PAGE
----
Select Committee on Health Written Evidence


Memorandum by the Infant and Dietetic Foods Association (PS 05)

PATIENT SAFETY

EXECUTIVE SUMMARY

  1.  Undernutrition is a major health and economic concern costing the UK £7.3 billion a year—of which around £3.8 billion arises in hospitals[61]. Those with the condition suffer many healthcare complications; the effects of undernutrition include prolonged hospital stays, delayed recovery, and poor respiratory function.[62]

  2.  In some studies, undernourished patients have a mortality rate up to eight times higher than that of well-nourished patients.[63] Effective management of nutrition in both primary and secondary care should be regarded as a patient safety issue.

  3.  Undernutrition has historically been under-recognised, although there has been an increased focus on the condition in recent years. In particular, the Department of Health's recent Nutrition Action Plan—which draws on lessons learnt from earlier work undertaken by the National Patient Safety Agency—should help to tackle the burden of undernutrition in institutional settings, when implemented.

  4.  However, since 2000-01, the number of patients being admitted to hospital in an undernourished state has increased by 67%.[64] This indicates an urgent need to tackle nutrition. The Infant and Dietetic Foods Association (IDFA) advocates: embedding nutrition in the registration requirements of the new Care Quality Commission; improved inspection regimes; use of sanctions against non-compliant providers; increased training and support for healthcare professionals in identifying and managing nutritional needs.

SUBMISSION OF EVIDENCE

  5.  The Infant and Dietetic Foods Association (IDFA) is the trade association representing UK manufacturers of specialist nutrition products (infant, clinical, sports and slimming foods)—a category of foods specially formulated for adults and infants with particular nutritional requirements, such as those used in enteral nutrition (nutritional feeds taken by mouth or tube directly into the gastrointestinal tract). Specialist nutrition products are highly regulated by European Union and UK legislation.

  6.  The IDFA welcomes the Committee's Inquiry into Patient Safety. The findings and conclusions of the Committee will assist the Department of Health, the NHS, the NPSA, Care Quality Commission, and other Government departments and agencies in delivering improved patient safety.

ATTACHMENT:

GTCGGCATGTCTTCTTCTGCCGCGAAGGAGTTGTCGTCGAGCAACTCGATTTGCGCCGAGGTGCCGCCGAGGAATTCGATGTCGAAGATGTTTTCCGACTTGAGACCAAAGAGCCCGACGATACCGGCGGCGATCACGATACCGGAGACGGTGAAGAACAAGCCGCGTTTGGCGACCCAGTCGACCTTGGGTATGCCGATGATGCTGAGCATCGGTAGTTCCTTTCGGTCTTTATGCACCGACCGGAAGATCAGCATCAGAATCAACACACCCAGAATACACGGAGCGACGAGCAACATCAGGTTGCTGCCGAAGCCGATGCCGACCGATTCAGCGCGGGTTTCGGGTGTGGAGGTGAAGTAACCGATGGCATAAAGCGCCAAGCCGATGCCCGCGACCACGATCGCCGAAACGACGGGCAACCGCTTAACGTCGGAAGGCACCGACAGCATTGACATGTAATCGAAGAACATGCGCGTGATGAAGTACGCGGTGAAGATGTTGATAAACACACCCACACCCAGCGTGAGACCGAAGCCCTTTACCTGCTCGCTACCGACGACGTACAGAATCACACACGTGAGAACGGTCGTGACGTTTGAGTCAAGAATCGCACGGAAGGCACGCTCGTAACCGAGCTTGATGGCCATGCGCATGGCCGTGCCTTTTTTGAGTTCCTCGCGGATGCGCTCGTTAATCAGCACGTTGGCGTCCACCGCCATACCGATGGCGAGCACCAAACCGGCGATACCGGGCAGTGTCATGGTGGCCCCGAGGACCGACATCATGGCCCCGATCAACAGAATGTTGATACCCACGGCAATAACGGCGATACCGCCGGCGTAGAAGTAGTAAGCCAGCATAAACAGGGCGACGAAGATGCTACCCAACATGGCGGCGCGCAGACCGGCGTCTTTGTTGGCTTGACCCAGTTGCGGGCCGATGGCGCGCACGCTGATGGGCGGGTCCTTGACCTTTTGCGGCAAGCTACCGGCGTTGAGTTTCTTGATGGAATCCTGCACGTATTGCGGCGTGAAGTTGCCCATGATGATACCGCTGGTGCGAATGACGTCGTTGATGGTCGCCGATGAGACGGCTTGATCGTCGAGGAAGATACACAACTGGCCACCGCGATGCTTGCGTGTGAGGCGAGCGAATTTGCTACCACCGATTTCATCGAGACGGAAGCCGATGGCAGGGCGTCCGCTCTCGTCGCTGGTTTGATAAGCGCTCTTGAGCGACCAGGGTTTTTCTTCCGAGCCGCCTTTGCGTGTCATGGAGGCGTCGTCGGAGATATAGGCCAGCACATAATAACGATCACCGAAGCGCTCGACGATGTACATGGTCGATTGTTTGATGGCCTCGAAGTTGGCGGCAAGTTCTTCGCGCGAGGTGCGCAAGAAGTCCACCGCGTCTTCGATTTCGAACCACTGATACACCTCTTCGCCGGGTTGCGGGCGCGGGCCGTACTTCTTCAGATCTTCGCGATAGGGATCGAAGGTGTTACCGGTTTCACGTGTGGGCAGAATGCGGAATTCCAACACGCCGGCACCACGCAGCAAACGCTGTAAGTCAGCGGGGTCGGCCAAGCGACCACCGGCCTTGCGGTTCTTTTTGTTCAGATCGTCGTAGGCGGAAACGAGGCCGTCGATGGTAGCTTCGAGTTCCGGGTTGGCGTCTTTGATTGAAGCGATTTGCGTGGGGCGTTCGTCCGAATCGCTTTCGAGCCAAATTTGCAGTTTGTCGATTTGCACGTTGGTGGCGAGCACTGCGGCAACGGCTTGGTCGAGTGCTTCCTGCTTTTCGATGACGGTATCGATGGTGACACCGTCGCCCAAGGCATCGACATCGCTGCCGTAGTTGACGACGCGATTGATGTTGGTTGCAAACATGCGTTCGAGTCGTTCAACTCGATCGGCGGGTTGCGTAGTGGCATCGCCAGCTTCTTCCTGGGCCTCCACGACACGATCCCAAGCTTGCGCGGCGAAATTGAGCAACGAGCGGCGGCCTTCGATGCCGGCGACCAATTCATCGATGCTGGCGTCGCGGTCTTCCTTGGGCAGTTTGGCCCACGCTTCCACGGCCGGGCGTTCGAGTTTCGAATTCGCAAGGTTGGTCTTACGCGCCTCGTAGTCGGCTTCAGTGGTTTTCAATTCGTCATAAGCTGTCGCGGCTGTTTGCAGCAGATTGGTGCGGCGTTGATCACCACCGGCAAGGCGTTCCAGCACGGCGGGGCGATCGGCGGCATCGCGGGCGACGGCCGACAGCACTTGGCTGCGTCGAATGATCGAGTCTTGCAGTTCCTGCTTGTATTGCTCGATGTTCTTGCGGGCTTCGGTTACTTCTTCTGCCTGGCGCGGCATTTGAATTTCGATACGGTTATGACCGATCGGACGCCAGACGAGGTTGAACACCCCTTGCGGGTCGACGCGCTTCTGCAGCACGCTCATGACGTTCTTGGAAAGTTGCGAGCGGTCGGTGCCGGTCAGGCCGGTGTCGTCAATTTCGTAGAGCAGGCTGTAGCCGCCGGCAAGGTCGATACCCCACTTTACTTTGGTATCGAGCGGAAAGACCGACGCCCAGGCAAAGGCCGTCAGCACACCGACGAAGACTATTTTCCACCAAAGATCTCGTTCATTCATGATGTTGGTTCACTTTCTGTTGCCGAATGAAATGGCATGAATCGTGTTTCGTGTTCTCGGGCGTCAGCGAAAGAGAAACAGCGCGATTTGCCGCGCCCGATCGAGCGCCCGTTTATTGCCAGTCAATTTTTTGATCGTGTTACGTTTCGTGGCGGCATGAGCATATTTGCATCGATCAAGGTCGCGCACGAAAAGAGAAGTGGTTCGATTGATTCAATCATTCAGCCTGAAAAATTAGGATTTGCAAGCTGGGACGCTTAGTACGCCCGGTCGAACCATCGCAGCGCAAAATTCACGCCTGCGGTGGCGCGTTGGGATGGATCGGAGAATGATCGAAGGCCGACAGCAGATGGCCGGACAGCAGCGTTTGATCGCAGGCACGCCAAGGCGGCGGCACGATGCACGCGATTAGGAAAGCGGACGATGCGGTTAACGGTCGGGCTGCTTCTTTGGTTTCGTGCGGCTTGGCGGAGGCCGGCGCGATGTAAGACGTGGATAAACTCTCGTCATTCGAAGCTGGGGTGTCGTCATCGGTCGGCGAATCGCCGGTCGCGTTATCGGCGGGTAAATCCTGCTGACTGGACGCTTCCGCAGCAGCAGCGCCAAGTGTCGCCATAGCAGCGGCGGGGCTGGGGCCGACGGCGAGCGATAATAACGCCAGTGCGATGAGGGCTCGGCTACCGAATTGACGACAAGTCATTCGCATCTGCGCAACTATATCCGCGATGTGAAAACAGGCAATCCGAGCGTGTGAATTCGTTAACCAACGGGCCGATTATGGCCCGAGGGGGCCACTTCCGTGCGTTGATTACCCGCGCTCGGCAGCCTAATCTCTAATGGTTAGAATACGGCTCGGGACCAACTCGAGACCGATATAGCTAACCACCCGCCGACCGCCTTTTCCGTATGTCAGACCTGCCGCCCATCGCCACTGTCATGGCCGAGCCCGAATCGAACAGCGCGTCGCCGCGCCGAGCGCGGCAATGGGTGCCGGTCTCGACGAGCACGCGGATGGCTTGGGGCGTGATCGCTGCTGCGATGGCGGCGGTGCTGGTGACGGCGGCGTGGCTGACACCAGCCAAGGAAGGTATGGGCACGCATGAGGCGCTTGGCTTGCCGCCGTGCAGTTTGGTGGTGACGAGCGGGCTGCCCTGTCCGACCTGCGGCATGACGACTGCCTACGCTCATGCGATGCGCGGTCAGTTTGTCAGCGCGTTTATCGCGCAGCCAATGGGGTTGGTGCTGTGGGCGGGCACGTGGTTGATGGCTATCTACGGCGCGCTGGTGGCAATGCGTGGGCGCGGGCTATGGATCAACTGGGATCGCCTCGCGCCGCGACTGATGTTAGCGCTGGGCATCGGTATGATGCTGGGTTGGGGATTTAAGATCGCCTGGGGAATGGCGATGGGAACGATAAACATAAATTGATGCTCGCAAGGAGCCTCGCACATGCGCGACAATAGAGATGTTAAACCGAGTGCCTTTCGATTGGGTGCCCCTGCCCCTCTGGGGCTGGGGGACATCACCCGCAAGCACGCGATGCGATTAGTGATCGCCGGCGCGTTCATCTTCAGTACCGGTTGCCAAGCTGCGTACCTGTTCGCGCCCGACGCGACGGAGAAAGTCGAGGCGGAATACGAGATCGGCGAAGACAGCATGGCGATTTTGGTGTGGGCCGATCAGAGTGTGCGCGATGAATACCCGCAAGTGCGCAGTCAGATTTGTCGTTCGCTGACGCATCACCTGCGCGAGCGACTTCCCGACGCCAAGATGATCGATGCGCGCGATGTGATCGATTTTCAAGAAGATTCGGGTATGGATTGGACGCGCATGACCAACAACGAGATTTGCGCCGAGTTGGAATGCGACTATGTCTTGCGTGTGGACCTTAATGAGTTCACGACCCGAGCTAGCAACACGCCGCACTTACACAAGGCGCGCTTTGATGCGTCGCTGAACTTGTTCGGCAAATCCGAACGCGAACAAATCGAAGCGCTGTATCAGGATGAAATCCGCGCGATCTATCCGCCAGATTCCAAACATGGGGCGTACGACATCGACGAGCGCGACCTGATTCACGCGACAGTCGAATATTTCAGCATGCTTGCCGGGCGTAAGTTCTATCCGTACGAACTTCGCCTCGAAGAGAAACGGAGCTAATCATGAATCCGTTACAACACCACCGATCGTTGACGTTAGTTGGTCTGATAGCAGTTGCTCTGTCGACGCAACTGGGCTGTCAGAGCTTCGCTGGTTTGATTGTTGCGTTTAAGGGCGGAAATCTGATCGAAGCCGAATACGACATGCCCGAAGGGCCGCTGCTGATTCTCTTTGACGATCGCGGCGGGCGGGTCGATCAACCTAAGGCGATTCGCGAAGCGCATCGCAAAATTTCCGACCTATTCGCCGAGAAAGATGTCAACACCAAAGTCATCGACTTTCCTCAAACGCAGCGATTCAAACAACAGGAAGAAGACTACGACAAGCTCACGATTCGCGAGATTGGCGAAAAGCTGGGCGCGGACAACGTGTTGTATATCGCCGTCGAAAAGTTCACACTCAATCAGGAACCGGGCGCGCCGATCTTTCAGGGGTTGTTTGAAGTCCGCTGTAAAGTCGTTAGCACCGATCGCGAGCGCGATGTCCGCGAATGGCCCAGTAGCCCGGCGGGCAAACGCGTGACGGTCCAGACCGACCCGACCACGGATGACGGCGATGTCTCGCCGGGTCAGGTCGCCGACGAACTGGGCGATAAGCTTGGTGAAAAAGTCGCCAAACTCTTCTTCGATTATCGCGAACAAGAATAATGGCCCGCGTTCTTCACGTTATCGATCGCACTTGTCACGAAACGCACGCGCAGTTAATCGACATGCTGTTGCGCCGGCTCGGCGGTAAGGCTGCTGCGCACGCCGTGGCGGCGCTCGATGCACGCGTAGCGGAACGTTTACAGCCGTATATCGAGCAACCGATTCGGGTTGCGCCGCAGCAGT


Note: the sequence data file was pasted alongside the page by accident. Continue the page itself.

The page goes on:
7.  The IDFA believes that undernutrition has a critical bearing on patient safety, and would like to bring evidence in support of this to the Committee's attention.

  8.  Undernutrition is estimated to cost the UK £7.3 billion every year, with over half the cost expended on people over the age of 65.[65] Up to 14% of people aged over 65 are undernourished, while patients admitted to hospital over the age of 80 have a prevalence of undernutrition five times higher than those under the age of 50.[66]

  9.  Evidence suggests that undernourished patients are three times as likely to develop complications during surgery,[67] and have a mortality rate up to eight times higher than well-nourished patients.[68] Undernutrition has been connected to deprivation, with a 2006 study suggesting that undernutrition may be a factor in explaining why people admitted to hospital from deprived areas are more likely to die in hospital.

  10.  The importance of improved nutrition in tackling ill-health has been recognised by the Department of Health in several key policy documents[69],[70] Despite this, the burden of undernutrition appears to be increasing. Data drawn from the Hospital Episodes Statistics database show that, in 2000-01, 77,988 patients were admitted to hospital with a diagnosis of a nutritional deficiency, but by 2006-07 this number had increased to 130,594 (an increase of 67%).[71]

  11.  These figures are likely to significantly under-report the scale of undernutrition: a study conducted in September 2007 by the British Association for Parenteral and Enteral Nutrition (BAPEN) (and backed by the Department of Health[72]) suggests that one in four adults admitted to hospital are at risk of undernutrition.[73] In 2006-07, this equated to 3.2 million patients.[74]

  12.  In addition, recent media reports have noted that the number of patients leaving hospital undernourished has increased by as much as 85% since 1997.[75] Department of Health figures provided to Parliament showed that last year 130,594 patients were admitted to hospital with a diagnosis of undernutrition, but that 139,127 patients were discharged from hospital with a diagnosis of undernutrition, suggesting that the nutritional status of 8,500 patients worsened while they are in hospital. This is a matter for serious concern.

  13.  In October 2007, the Department of Health published Improving Nutritional Care—a nutrition action plan designed to address nutritional care in hospitals, care homes and the community.[76] We welcome the plan and press for its speedy implementation, supported by the Department of Health and its agencies, with ongoing monitoring from the Nutrition Action Plan Delivery Board.

  14.  We also welcome the establishment of the Care Quality Commission. We believe that nutrition should be a core registration requirement, and therefore support the registration requirement Making sure people get the nourishment they need. We hope that this will help to create a more focused and determined effort to tackle undernutrition amongst health and social care providers than has historically been the case, and will also help to reinforce the Improving Nutritional Care action plan.